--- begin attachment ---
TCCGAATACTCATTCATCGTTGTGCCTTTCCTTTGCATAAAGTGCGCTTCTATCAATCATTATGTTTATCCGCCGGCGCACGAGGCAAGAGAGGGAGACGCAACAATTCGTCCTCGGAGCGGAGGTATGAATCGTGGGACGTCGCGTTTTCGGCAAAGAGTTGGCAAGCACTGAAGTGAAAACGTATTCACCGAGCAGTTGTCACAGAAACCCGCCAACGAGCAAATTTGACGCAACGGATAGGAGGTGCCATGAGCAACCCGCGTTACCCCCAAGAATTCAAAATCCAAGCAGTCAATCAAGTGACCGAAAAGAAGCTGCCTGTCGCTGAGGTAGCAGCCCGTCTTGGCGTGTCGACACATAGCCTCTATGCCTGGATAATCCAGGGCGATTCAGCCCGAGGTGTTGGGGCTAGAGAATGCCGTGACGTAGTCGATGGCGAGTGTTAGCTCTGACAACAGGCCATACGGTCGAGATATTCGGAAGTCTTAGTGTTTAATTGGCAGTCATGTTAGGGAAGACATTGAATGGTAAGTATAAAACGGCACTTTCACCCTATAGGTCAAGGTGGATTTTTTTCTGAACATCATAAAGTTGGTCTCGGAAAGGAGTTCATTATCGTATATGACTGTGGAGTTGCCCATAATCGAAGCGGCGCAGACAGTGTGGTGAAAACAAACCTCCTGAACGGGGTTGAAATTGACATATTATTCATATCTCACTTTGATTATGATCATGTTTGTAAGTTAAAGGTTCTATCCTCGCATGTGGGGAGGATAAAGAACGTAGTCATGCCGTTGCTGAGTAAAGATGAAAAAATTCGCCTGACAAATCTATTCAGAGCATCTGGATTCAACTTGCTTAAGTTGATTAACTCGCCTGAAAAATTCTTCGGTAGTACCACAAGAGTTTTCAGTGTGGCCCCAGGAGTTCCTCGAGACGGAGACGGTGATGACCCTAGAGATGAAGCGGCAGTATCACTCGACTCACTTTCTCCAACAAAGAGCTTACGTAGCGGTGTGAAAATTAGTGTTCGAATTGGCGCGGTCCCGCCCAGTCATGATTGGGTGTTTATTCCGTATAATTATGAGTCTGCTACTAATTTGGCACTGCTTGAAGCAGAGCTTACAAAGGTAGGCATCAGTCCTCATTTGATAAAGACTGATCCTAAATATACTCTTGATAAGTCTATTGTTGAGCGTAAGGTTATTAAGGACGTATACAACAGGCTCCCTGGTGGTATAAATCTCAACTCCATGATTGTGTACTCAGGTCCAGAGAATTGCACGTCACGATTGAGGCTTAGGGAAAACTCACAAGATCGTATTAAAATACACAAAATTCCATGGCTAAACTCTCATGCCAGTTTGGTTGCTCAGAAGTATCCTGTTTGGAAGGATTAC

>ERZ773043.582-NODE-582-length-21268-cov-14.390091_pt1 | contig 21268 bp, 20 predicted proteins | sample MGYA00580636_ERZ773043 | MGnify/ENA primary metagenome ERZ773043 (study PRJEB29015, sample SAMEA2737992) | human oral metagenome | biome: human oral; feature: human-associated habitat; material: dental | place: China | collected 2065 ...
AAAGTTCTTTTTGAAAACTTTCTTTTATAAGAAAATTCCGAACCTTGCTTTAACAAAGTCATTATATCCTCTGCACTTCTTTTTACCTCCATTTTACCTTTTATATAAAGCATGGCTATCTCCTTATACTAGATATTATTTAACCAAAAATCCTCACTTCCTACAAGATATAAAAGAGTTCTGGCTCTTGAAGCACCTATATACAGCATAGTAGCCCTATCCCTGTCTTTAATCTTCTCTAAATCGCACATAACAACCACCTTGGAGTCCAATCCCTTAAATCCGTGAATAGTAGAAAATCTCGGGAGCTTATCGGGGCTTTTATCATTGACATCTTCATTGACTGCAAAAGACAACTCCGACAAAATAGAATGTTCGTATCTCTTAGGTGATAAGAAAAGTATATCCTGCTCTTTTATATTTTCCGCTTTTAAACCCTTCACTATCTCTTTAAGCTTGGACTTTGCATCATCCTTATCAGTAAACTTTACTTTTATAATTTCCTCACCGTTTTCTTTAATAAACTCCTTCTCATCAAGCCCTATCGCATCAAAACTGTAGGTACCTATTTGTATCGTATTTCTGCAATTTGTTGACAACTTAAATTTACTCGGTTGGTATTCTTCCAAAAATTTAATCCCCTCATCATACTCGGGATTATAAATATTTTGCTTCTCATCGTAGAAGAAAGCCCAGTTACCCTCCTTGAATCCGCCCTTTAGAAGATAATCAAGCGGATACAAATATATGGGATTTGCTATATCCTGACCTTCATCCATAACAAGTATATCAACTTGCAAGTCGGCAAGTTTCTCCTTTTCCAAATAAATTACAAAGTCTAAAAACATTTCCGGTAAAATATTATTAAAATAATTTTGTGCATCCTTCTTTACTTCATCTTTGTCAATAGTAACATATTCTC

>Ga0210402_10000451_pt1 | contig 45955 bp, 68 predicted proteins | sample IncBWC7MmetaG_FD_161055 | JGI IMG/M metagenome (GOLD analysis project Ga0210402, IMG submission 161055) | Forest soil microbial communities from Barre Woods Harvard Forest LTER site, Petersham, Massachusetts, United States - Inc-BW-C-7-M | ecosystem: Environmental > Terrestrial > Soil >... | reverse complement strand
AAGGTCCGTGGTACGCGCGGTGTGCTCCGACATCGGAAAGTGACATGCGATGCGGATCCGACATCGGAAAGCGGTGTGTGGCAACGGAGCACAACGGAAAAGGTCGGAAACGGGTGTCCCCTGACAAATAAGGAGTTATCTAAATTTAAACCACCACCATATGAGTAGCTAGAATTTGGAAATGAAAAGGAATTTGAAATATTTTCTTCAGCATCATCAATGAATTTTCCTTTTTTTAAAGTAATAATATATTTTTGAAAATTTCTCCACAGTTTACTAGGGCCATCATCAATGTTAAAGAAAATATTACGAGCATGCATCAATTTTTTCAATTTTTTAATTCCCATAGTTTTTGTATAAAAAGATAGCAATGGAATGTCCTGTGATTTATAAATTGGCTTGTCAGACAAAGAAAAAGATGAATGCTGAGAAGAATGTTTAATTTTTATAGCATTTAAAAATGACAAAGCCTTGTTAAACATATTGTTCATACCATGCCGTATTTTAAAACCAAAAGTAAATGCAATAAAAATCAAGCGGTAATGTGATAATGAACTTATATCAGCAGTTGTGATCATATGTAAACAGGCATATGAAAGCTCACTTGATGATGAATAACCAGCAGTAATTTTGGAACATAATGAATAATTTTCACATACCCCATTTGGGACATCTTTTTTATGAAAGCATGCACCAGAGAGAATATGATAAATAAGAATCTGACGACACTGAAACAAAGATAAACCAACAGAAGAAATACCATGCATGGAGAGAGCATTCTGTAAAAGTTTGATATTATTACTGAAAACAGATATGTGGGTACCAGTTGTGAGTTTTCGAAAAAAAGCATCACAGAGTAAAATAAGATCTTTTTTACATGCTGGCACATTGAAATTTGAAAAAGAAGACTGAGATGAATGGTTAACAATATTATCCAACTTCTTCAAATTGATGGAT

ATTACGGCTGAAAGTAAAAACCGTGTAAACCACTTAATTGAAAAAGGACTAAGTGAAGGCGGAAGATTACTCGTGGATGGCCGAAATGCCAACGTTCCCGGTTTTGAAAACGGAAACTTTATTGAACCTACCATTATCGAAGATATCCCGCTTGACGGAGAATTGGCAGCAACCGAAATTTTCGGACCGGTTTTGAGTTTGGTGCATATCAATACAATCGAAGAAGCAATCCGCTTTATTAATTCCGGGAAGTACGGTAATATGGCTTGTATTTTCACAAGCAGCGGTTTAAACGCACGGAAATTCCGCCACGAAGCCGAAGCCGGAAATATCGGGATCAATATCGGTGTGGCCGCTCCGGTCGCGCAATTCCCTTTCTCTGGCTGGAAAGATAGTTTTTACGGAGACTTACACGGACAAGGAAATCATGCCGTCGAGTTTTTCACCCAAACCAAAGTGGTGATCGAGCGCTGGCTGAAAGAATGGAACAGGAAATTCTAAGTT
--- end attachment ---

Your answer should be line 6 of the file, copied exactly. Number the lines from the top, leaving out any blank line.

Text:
ATTACGGCTGAAAGTAAAAACCGTGTAAACCACTTAATTGAAAAAGGACTAAGTGAAGGCGGAAGATTACTCGTGGATGGCCGAAATGCCAACGTTCCCGGTTTTGAAAACGGAAACTTTATTGAACCTACCATTATCGAAGATATCCCGCTTGACGGAGAATTGGCAGCAACCGAAATTTTCGGACCGGTTTTGAGTTTGGTGCATATCAATACAATCGAAGAAGCAATCCGCTTTATTAATTCCGGGAAGTACGGTAATATGGCTTGTATTTTCACAAGCAGCGGTTTAAACGCACGGAAATTCCGCCACGAAGCCGAAGCCGGAAATATCGGGATCAATATCGGTGTGGCCGCTCCGGTCGCGCAATTCCCTTTCTCTGGCTGGAAAGATAGTTTTTACGGAGACTTACACGGACAAGGAAATCATGCCGTCGAGTTTTTCACCCAAACCAAAGTGGTGATCGAGCGCTGGCTGAAAGAATGGAACAGGAAATTCTAAGTT